The yen is down more than 20 percent against the dollar and interest rates have remained relatively low, cheering investors and Japanese exporters.
Japan's seven automakers, one of the main beneficiaries of the weaker yen, have outlined plans to increase capital spending by almost 15 percent this financial year on a global basis but those plans will take time to play out.
In the meantime, keeping consumer, corporate and investor confidence is crucial.
"Japan's economy is turning up because confidence is improving and households are spending even though their incomes aren't rising," said Koji Haji, chief economist at NLI Research Institute. "It's the market effect."
Abe's cabinet members lined up after Thursday's market plunge to say they would press on with existing policies.
"The government is steadily making progress with steps to revive Japan's economy," Economics Minister Akira Amari said on Friday. "I don't see any problems there."
It's not clear what the government or BOJ could do if the markets decisively turn on Abe.
He cannot easily ramp up government spending or postpone a planned sales-tax hike without endangering confidence that Japan has a plan to rein in its huge debt pile, which at well over double annual economic output is the biggest in the developed world.
A Japanese government advisory panel is set to warn in the coming days that there is "no guarantee" that domestic investors will keep financing the debt, raising the prospect of a damaging spike in bond yields, according to a draft report.
That raises the stakes for Abe's "third arrow", growth strategies expected to be announced in June and to include tax changes to encourage corporate investment, steps to encourage more women in the workforce and liberalization of the power and healthcare sectors.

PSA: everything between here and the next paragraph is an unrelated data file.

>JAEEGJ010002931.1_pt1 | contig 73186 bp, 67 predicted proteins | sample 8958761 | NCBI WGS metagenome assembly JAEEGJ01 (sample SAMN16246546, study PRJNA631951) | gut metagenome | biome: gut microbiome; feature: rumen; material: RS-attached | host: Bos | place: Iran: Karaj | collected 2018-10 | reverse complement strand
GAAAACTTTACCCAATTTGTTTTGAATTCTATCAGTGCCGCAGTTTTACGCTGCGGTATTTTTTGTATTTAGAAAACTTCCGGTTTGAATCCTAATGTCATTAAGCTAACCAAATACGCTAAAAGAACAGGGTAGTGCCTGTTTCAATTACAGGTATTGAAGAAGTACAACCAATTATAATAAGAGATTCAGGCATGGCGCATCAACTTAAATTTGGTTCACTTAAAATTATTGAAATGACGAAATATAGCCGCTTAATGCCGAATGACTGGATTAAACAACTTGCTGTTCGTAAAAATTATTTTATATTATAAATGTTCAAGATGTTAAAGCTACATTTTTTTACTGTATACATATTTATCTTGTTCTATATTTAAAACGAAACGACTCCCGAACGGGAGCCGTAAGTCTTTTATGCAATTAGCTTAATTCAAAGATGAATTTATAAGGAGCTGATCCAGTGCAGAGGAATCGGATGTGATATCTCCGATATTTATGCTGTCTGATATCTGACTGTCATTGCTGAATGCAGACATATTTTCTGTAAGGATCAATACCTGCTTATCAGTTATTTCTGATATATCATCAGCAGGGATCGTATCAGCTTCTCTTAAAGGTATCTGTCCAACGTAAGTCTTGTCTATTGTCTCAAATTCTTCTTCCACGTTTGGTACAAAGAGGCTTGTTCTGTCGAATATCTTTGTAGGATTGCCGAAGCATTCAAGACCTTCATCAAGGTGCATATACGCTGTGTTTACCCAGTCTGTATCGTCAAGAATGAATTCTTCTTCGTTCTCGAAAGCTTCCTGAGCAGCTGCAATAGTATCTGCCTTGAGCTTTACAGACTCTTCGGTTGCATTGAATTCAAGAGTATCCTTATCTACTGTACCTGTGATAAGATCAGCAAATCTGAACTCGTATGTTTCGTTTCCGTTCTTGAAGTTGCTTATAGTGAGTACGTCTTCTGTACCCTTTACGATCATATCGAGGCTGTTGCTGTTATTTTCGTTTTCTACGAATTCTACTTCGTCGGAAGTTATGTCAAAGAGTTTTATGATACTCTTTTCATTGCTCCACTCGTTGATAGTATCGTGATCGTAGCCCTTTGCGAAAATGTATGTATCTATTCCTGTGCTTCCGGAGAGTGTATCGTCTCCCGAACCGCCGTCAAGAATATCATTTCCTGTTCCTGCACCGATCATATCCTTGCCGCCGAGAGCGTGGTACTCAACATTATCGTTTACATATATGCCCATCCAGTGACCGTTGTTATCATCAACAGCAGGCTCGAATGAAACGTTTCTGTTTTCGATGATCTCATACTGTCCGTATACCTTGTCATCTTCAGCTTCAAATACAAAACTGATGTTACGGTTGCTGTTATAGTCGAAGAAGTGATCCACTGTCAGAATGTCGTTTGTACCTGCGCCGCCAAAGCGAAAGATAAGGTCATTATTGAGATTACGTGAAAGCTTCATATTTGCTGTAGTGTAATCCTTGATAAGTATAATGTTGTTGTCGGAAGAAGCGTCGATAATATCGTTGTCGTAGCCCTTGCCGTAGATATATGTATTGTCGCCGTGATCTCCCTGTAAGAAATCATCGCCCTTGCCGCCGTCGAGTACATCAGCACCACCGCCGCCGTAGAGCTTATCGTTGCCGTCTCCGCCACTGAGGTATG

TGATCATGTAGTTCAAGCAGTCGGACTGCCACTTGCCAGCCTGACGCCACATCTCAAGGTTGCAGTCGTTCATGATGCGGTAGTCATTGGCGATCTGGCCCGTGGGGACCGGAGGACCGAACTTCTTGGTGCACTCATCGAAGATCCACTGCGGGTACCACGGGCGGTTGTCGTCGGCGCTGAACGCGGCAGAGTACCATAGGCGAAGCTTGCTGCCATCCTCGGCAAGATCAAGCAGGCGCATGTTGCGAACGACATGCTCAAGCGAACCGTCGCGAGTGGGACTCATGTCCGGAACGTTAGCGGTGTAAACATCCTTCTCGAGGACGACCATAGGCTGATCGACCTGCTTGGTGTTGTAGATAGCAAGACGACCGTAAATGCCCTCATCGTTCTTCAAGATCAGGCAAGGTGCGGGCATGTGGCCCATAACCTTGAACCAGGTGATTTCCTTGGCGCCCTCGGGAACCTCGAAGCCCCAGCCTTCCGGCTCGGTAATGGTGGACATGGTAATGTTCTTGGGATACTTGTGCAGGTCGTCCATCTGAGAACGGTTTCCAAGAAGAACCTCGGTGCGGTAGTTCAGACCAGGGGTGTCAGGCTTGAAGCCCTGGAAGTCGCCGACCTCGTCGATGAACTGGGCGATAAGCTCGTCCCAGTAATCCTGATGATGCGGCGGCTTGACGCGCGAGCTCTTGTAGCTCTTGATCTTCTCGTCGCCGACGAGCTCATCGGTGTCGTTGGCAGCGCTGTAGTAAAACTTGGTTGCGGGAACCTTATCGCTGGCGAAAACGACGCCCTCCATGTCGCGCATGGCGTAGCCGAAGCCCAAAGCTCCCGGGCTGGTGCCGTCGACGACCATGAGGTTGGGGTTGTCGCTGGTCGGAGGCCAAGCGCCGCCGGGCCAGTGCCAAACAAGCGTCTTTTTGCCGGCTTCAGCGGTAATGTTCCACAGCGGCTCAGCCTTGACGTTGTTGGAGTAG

Indeed, analysts say a durable revival in the economy will depend to a large extent on Abe's third arrow, a thorny challenge that has fazed many of the prime minister's predecessors.
"The important thing now given the high level of market expectations for Abenomics is how quickly the growth strategies that we will get in June can catch up," said Mitsubishi UFJ Morgan Stanley fixed income strategist Naomi Muguruma.
"These steps won't have an immediate effect so it will be important for the government to keep policy steps coming in rapid succession that secure market confidence."
Kuroda's BOJ also faces a challenge in keeping long-term interest rates in check.
"He will have to do something," said Joseph Capurso, a strategist at Commonwealth Bank of Australia in Sydney. "Like what? Buy more JGBs and buy enough to convince the market yields can come down."
The 10-year bond yield briefly rose on Thursday morning to 1.0 percent - a level flagged by many analysts as a worry line for the BOJ as it could begin to push up mortgage and other borrowing costs and threaten a nascent recovery.
NLI's Haji said the BOJ could be forced to change the way it buys bonds.
It could augment the auctions it runs now with financial institutions with a new procedure to buy bonds directly from the market, he said. Such a step could allow the central bank to respond more quickly and in a targeted way along the curve.
"That may be one of the very few means left for the BOJ to stabilize markets," Haji said. "The only reason it's not doing this is because it would be tantamount to debt monetization. But it is already essentially bankrolling debt, so what's the difference?"
(Additional reporting by Leika Kihara, Hiroyasu Hoshi, Hitoshi Ishida, Sophie Knight, Lisa Twaronite, Yuko Yoshikawa; Editing by Kevin Krolicki and Shri Navaratnam)